March 29, 2010

Indian Premier League

The IPL's ridiculous over-rate fines

Aakash Chopra


Kumar Sangakkara might not have a problem in paying $110k, but the Indian recruits are likely to feel the pinch © Indian Premier League
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This was perhaps in the offing. Kumar Sangakkara’s ban for a match didn’t really take me by surprise. After being penalized twice in five games for the same offence, the third faux pas just had to be dealt with severely. Yet, it would be too naive for us to take this slip-up as just that. Had it been the case, the mammoth fine of $140,000 would’ve undoubtedly served as a good enough deterrent. Perhaps, there is more to the story than what meets the eye.

Since it takes only four minutes to finish an over, 80 minutes should be enough to finish 20. Two strategic time outs of 2.5 minutes each should then settle the innings at around 85 minutes in total. This time span becomes lesser, if you happen to have spinners in the side, bowling at less than three minutes an over.

But what’s transpiring on the field is quite the opposite. As many as four captains have already been fined once for slow over-rate. This tells us that the estimations aren’t as clear-cut as they sound, at least not in this format. While T20 runs at its own rapid pace, there’s always the danger of a captain going with the flow. But if the captain allows that to happen, the team is doomed. He needs to break the momentum at regular intervals to ensure that the opposition doesn’t run away with the game. And that’s where the problem starts.

Most bowlers take a few extra minutes at the start of a spell, to warm-up, get the run-up and think right, which they make up for in the following overs. Unlike 50-over cricket, where bowlers get to bowl longer spells, in T20, bowling changes are introduced after every couple of overs, which in turn is not always easy on them. While most bowlers mark their run-ups in advance, it’s only natural to be 100% sure every time they start a new spell. Because one no-ball followed by a free-hit can change the complexion of the game. Also, most teams have at least three-four quick bowlers who take a lot more time than the spinners. In ODIs, longer spells from spinners make up for the extra time consumed by the quick bowlers, but four-over spells in T20 are not enough.

To add to a captain’s woes, the noise in the stadium makes it almost impossible for him to convey messages to his out-fielders. But you can also not have the fielders in the right place. Hence, the field change too consumes another couple of crucial minutes. I won’t be surprised if Sangakkara has had a quiet word with the DJ in Mohali to avoid further penalties. Slow over-rate might have an explanation or two; unfortunately it doesn’t have any real solution, except of course running between the overs and even the deliveries.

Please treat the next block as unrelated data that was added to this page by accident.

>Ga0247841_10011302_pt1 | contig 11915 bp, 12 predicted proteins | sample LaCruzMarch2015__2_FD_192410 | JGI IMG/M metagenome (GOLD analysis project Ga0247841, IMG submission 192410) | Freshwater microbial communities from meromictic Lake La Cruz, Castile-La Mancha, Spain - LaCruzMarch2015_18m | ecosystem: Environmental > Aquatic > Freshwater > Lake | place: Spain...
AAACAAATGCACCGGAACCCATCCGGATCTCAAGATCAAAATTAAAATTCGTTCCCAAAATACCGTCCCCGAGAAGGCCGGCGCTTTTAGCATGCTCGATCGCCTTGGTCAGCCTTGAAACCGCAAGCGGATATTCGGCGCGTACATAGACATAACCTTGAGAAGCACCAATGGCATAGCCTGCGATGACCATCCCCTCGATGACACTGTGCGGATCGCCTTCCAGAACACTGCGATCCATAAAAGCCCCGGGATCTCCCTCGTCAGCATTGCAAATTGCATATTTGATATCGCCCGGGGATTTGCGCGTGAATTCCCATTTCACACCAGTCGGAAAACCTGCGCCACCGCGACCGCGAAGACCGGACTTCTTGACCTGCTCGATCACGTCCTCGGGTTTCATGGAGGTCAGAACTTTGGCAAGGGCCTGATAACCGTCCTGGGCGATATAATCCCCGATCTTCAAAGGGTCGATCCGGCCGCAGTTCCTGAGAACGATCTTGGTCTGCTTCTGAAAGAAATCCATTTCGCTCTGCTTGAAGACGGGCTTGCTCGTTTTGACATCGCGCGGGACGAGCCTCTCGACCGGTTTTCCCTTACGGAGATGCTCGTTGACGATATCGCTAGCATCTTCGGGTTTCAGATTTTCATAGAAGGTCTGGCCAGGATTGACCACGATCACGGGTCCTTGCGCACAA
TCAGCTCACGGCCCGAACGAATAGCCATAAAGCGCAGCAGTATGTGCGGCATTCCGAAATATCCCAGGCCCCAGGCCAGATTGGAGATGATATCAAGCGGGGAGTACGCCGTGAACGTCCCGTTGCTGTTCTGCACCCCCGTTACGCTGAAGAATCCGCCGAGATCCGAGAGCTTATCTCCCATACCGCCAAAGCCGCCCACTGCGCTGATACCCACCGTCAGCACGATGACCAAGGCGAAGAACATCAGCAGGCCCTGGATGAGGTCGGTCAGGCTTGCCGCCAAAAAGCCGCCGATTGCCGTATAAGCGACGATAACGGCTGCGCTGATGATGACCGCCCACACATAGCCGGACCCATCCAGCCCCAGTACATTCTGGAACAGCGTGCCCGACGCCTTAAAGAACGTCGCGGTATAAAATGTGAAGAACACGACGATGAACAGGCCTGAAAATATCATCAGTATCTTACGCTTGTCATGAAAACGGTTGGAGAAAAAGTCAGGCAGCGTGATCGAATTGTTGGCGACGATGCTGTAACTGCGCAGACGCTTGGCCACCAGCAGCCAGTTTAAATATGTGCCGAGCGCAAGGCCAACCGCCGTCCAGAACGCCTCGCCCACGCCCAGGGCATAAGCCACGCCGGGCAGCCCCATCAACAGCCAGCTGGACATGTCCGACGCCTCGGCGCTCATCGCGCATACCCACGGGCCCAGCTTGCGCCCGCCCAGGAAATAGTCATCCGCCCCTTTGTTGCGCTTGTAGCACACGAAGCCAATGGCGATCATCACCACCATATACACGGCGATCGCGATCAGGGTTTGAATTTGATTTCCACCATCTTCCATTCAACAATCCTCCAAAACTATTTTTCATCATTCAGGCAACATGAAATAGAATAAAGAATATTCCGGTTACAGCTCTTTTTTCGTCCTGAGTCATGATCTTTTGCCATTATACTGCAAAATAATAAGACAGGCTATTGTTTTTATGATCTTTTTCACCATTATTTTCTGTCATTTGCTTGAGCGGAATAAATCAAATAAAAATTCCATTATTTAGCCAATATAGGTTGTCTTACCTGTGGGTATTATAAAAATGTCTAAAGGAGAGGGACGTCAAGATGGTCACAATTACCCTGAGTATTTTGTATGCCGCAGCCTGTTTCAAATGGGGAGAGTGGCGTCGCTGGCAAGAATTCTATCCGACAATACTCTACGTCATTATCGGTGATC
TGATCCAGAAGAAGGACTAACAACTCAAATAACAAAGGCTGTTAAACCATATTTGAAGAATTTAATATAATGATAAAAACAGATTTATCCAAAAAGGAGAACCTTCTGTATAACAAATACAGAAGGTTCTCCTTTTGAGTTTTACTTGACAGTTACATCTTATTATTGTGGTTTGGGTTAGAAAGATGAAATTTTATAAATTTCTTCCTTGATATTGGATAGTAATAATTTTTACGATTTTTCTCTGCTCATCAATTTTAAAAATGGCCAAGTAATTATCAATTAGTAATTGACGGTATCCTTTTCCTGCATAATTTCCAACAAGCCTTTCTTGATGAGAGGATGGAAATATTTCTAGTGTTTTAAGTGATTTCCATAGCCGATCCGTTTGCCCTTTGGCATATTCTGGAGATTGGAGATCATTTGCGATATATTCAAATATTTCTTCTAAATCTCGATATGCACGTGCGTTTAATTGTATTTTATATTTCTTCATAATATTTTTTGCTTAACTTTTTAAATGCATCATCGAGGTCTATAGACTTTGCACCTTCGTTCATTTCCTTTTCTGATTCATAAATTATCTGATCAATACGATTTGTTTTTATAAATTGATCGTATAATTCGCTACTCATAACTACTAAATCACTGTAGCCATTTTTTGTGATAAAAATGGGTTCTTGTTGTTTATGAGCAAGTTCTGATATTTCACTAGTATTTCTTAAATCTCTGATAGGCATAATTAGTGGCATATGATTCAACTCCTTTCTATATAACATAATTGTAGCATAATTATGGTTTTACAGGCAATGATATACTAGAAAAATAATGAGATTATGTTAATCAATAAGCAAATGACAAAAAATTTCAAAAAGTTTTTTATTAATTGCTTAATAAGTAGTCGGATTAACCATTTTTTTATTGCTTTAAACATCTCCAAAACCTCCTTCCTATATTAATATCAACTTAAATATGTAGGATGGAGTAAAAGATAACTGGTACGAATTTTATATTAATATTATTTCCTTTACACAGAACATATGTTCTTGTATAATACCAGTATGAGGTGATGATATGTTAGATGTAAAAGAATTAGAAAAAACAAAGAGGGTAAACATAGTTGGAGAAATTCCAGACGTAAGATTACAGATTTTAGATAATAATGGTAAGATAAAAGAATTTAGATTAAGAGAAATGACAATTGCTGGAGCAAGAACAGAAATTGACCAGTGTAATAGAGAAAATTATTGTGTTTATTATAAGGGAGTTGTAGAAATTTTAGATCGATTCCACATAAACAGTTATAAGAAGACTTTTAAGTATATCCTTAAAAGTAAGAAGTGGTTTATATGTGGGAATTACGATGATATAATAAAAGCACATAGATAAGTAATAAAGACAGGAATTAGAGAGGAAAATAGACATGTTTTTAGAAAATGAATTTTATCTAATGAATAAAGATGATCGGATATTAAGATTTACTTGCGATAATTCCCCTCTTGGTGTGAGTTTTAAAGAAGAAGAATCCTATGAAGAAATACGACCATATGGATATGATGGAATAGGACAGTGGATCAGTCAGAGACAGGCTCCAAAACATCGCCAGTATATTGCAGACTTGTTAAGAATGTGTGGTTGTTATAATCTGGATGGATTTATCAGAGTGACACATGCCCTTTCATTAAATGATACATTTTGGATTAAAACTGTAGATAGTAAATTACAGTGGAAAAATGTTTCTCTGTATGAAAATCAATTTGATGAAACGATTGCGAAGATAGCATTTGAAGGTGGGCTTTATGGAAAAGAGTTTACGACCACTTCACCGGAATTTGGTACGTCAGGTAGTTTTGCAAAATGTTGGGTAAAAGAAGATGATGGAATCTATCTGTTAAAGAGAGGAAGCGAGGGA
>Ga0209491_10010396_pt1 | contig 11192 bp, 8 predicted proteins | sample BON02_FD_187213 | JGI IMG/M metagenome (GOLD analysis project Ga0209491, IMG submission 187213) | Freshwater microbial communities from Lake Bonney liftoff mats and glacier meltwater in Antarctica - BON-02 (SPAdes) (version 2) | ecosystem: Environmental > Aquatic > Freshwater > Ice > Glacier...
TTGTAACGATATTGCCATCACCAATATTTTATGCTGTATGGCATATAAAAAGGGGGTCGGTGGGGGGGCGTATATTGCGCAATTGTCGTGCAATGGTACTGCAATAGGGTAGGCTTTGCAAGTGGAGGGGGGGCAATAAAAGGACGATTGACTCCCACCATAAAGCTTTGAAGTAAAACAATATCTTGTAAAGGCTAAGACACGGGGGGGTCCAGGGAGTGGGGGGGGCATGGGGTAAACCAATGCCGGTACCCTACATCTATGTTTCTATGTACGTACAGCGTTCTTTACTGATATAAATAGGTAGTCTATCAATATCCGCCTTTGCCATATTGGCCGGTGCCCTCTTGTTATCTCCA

While a fine is perhaps the only way to book the guilty, the flip side of it baffles me. The third offence not only led to Sangakkara's ban but also another whopping fine of $250,000. Sangakkara might not have a problem in paying $110k ($20k for the first offence and $40k & $50k for the other two), others in the team, especially the local Indian recruits are sure to feel the pinch shelling out $30,000 each. Some of them are earning no more than a few lakhs for the entire tournament and if they happened to be fined twice, they may take home nothing. One more offence and these players will have to pay from their pockets to play in the IPL. Most franchisees would happily pay the fine, but it’s only a gesture. Since they are not forced to pay, one cannot really hold it against them if they decide otherwise.

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Former India opener Aakash Chopra is the author of Out of the Blue, an account of Rajasthan's 2010-11 Ranji Trophy victory. His website is here and his Twitter feed here

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Posted by sixnout on (April 4, 2010, 18:02 GMT)

The more I read about Akash's blogs the more I appreciate the sane mind and articulate young man he is. This article has hit the nail firmly on the head when he talks about the domestic players. There is a compassion,a definite warmth in his articles. This is very similar to Harsha's columns before he became another spokesman for IPL. Its great to read such columns with its heart in the right place.

Keep it up, Akash.

Posted by Sagar on (April 1, 2010, 5:41 GMT)

On the Contrary if match is finished before time IPL should pay to captain.....

Posted by Mossman on (March 31, 2010, 8:25 GMT)

Absolutely ridiculous. No T20 domestic games in Australia are crammed into such a short time, even in local cricket competitions. 80 or 85 or 90 or 100 minutes, who among the viewing public cares as long as it's an exciting game? (But as some have pointed out, perhaps the TV stations and their advertisers care, and that might be the cause of the absurd fines.) And Ajit, it's 'cue' not 'queue'.